Paying the Price: Feeding the Children of Iraq
BY KATHERINE HUGHES
February 26, 2011 marked the eighth anniversary of the imprisonment of Dr. Rafil Dhafir as he continues to pay the price for feeding the children of Iraq during the U.S.- and U.K.-sponsored UN sanctions against that country. His charity, Help the Needy (HTN), openly sent food and medicines to starving civilians in Iraq during the brutal embargo.
I did not know Dr. Dhafir before attending virtually all of his 14-week trial. The demonization of Muslims in the U.S. in the post-9/11 period, and the fact that the government was hinting at terrorism connections without bringing any charges, made it imperative for me to attend. I have had a passion for the preservation of civil liberties since watching a documentary, at the age of 14, of the Allies going into Bergen-Belsen, and for 38 years I have been a voracious reader of first-hand accounts of what happened in Germany in the 1930s. I knew that should anything like this happen in my lifetime, I wanted no part of it.
Dr. Dhafir was born in Iraq in 1948. He completed medical school before immigrating to the U.S. in 1972, and has been a U.S. citizen for more than 30 years. An oncologist in an underserved community, he treated many people for free, paying for expensive chemotherapy out of his own pocket. He is a pillar of the central New York Muslim community and a well-known national and international figure. Although charged with only white-collar crime, Dr. Dhafir was held without bail for 19 months before trial, which greatly impeded his ability to prepare his defense.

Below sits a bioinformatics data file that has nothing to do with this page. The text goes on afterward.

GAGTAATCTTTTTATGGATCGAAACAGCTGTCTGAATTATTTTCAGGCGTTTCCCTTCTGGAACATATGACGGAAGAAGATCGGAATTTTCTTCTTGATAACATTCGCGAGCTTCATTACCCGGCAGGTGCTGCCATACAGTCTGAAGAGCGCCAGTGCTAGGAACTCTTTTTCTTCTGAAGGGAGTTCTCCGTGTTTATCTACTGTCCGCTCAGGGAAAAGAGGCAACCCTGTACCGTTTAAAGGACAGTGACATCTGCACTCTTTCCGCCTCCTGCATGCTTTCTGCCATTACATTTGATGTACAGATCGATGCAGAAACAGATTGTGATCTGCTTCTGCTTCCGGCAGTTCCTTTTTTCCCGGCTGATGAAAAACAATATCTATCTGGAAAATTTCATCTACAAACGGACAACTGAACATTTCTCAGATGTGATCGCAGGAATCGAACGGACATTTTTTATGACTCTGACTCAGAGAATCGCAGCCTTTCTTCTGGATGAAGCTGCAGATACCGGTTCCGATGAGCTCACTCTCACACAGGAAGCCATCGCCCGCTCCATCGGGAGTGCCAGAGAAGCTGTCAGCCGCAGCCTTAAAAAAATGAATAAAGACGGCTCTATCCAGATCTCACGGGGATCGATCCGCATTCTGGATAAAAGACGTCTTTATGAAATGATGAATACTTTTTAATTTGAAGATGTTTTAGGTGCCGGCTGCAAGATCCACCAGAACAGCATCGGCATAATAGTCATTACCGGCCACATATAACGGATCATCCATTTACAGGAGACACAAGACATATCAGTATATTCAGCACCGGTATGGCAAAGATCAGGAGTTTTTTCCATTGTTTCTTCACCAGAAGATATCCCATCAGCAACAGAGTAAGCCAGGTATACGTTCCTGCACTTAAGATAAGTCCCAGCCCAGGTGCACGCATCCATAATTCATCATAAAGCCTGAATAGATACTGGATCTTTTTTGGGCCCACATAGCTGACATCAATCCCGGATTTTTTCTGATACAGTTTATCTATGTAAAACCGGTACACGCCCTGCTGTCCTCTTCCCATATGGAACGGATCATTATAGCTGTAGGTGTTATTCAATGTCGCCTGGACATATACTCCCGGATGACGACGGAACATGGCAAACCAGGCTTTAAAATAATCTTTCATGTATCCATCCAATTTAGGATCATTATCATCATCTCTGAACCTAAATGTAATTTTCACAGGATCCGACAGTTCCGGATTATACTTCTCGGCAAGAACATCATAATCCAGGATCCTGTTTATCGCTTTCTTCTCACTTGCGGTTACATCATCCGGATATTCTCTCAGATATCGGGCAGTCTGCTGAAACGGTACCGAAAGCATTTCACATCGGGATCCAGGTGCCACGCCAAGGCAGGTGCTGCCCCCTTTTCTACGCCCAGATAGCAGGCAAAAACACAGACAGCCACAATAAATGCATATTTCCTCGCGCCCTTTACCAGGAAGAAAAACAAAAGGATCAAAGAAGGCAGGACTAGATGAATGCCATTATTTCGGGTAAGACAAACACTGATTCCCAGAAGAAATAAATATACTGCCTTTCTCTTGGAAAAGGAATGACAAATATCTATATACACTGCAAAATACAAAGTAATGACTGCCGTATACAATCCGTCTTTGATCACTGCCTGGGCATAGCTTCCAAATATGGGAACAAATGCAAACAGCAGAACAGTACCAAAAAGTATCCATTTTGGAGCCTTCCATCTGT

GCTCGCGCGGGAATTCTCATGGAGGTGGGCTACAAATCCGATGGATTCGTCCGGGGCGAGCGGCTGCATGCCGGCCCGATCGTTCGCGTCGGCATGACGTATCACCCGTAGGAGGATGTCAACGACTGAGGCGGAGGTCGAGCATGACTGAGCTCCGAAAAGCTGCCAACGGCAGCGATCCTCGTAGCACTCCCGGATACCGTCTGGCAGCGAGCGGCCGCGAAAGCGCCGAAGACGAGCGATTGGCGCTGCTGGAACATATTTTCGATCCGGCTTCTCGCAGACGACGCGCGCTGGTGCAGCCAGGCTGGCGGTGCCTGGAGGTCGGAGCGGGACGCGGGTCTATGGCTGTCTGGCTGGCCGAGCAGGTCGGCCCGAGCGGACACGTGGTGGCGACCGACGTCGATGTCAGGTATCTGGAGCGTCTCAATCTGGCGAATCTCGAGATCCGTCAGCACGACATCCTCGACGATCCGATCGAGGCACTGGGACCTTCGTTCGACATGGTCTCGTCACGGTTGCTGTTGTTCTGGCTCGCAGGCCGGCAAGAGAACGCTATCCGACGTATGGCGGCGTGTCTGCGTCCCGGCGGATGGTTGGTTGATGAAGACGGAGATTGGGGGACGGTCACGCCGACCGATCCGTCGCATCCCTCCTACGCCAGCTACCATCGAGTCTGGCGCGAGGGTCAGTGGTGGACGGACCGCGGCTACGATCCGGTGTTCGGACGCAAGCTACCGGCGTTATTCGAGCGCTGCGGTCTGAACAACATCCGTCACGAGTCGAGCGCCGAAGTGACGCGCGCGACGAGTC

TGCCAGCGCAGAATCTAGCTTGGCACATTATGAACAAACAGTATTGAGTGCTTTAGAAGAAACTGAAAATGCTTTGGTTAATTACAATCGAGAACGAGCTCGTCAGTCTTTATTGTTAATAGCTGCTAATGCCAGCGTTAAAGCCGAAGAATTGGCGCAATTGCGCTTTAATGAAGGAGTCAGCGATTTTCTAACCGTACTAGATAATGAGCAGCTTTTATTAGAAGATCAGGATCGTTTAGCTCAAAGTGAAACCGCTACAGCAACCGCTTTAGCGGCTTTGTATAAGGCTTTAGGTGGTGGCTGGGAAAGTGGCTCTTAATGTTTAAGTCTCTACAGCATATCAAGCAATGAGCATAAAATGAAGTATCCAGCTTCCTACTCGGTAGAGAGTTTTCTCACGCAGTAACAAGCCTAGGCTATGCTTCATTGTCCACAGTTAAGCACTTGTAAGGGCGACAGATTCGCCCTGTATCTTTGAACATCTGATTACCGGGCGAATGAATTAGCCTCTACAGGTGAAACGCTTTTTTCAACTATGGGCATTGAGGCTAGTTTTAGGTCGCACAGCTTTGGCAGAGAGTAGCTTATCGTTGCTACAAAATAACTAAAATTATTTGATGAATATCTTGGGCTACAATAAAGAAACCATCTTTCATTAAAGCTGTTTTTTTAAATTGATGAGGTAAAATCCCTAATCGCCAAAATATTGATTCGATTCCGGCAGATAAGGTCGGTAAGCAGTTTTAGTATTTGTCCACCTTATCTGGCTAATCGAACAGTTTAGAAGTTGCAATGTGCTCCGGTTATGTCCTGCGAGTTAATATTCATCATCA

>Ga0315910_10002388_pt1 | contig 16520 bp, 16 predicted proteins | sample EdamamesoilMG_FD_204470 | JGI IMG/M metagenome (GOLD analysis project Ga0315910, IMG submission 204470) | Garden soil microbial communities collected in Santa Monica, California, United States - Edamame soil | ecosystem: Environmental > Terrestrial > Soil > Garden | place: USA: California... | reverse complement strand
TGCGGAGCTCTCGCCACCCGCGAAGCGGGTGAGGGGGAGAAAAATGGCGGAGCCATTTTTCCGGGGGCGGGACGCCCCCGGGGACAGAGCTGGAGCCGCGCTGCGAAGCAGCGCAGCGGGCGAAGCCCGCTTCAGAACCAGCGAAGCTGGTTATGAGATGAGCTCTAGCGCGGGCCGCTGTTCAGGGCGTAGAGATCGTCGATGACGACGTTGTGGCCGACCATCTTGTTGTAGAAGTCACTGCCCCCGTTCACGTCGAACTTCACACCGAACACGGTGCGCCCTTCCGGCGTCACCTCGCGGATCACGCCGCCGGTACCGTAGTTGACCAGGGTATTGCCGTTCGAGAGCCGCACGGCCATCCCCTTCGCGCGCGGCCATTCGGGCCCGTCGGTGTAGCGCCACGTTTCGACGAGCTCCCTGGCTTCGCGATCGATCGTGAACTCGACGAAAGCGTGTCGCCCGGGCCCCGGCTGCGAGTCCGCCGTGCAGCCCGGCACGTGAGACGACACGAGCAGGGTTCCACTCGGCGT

The proceedings showed him to be a devout man of compassion who was highly esteemed by all his associates, and the message his conviction sent to the Muslim community cannot be overstated. Dr. Dhafir was convicted of 59 counts of white-collar crime (the government had made a mistake in one of the counts, and the jury was not allowed to deliberate on it) and is currently serving 22 years – for a crime he was never convicted of in a court of law, money laundering to help terrorist organizations – in a special Communication Management Unit that houses almost exclusively Muslim and/or Arab prisoners.
Before attending this trial, I spent my entire life secure in the knowledge that my civil rights would always be respected. I no longer believe this to be true…
Iraq under sanctions and Dr. Dhafir’s humanitarian response
Saddam Hussein invaded Kuwait on August 1, 1990, and on August 2, U.S. sanctions against Iraq were put in place. On January 17, 1991, the first bombs of the Gulf War were dropped on Baghdad. Before this war, the people of Iraq had a standard of living comparable to many Western countries. Although a brutal dictatorship, the government provided universal healthcare and education, including college, for all its citizens. There was virtually no illiteracy, and the education and health systems were the best in the region…